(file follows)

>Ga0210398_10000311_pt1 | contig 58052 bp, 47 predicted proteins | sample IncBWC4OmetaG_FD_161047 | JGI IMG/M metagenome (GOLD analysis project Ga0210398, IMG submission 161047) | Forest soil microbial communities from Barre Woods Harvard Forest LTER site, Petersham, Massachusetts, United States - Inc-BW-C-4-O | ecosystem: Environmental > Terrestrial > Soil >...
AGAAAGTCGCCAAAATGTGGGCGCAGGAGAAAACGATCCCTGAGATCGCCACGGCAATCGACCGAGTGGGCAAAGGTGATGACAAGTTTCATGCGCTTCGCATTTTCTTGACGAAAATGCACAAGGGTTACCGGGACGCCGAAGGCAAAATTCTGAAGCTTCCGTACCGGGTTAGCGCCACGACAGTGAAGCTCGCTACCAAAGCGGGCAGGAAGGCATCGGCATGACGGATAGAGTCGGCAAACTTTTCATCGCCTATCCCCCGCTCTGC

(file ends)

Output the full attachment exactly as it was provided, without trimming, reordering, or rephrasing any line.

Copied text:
>Ga0210398_10000311_pt1 | contig 58052 bp, 47 predicted proteins | sample IncBWC4OmetaG_FD_161047 | JGI IMG/M metagenome (GOLD analysis project Ga0210398, IMG submission 161047) | Forest soil microbial communities from Barre Woods Harvard Forest LTER site, Petersham, Massachusetts, United States - Inc-BW-C-4-O | ecosystem: Environmental > Terrestrial > Soil >...
AGAAAGTCGCCAAAATGTGGGCGCAGGAGAAAACGATCCCTGAGATCGCCACGGCAATCGACCGAGTGGGCAAAGGTGATGACAAGTTTCATGCGCTTCGCATTTTCTTGACGAAAATGCACAAGGGTTACCGGGACGCCGAAGGCAAAATTCTGAAGCTTCCGTACCGGGTTAGCGCCACGACAGTGAAGCTCGCTACCAAAGCGGGCAGGAAGGCATCGGCATGACGGATAGAGTCGGCAAACTTTTCATCGCCTATCCCCCGCTCTGC